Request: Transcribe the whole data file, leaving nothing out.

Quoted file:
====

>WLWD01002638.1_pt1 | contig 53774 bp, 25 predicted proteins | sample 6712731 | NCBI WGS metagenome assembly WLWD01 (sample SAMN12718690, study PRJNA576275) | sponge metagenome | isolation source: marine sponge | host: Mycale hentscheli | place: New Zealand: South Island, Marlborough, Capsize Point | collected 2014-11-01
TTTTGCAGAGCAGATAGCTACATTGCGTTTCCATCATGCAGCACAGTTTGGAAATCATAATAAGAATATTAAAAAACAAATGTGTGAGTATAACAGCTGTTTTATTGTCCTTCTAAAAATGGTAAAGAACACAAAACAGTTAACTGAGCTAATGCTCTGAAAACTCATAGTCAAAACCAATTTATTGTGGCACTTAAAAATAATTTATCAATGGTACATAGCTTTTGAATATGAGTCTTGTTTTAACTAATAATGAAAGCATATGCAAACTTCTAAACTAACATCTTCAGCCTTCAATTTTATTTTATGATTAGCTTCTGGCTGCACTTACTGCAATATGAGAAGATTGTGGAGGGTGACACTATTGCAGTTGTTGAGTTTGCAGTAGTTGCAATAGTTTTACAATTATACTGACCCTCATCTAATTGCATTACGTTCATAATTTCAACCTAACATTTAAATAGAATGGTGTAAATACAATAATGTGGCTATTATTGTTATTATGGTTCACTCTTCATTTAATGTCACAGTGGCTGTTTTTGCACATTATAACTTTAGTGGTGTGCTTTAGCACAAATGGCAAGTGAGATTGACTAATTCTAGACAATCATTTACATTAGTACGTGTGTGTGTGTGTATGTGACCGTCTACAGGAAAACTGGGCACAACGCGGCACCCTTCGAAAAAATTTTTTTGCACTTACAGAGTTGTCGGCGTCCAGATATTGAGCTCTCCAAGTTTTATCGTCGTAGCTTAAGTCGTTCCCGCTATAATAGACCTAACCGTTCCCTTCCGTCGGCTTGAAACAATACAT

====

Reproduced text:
>WLWD01002638.1_pt1 | contig 53774 bp, 25 predicted proteins | sample 6712731 | NCBI WGS metagenome assembly WLWD01 (sample SAMN12718690, study PRJNA576275) | sponge metagenome | isolation source: marine sponge | host: Mycale hentscheli | place: New Zealand: South Island, Marlborough, Capsize Point | collected 2014-11-01
TTTTGCAGAGCAGATAGCTACATTGCGTTTCCATCATGCAGCACAGTTTGGAAATCATAATAAGAATATTAAAAAACAAATGTGTGAGTATAACAGCTGTTTTATTGTCCTTCTAAAAATGGTAAAGAACACAAAACAGTTAACTGAGCTAATGCTCTGAAAACTCATAGTCAAAACCAATTTATTGTGGCACTTAAAAATAATTTATCAATGGTACATAGCTTTTGAATATGAGTCTTGTTTTAACTAATAATGAAAGCATATGCAAACTTCTAAACTAACATCTTCAGCCTTCAATTTTATTTTATGATTAGCTTCTGGCTGCACTTACTGCAATATGAGAAGATTGTGGAGGGTGACACTATTGCAGTTGTTGAGTTTGCAGTAGTTGCAATAGTTTTACAATTATACTGACCCTCATCTAATTGCATTACGTTCATAATTTCAACCTAACATTTAAATAGAATGGTGTAAATACAATAATGTGGCTATTATTGTTATTATGGTTCACTCTTCATTTAATGTCACAGTGGCTGTTTTTGCACATTATAACTTTAGTGGTGTGCTTTAGCACAAATGGCAAGTGAGATTGACTAATTCTAGACAATCATTTACATTAGTACGTGTGTGTGTGTGTATGTGACCGTCTACAGGAAAACTGGGCACAACGCGGCACCCTTCGAAAAAATTTTTTTGCACTTACAGAGTTGTCGGCGTCCAGATATTGAGCTCTCCAAGTTTTATCGTCGTAGCTTAAGTCGTTCCCGCTATAATAGACCTAACCGTTCCCTTCCGTCGGCTTGAAACAATACAT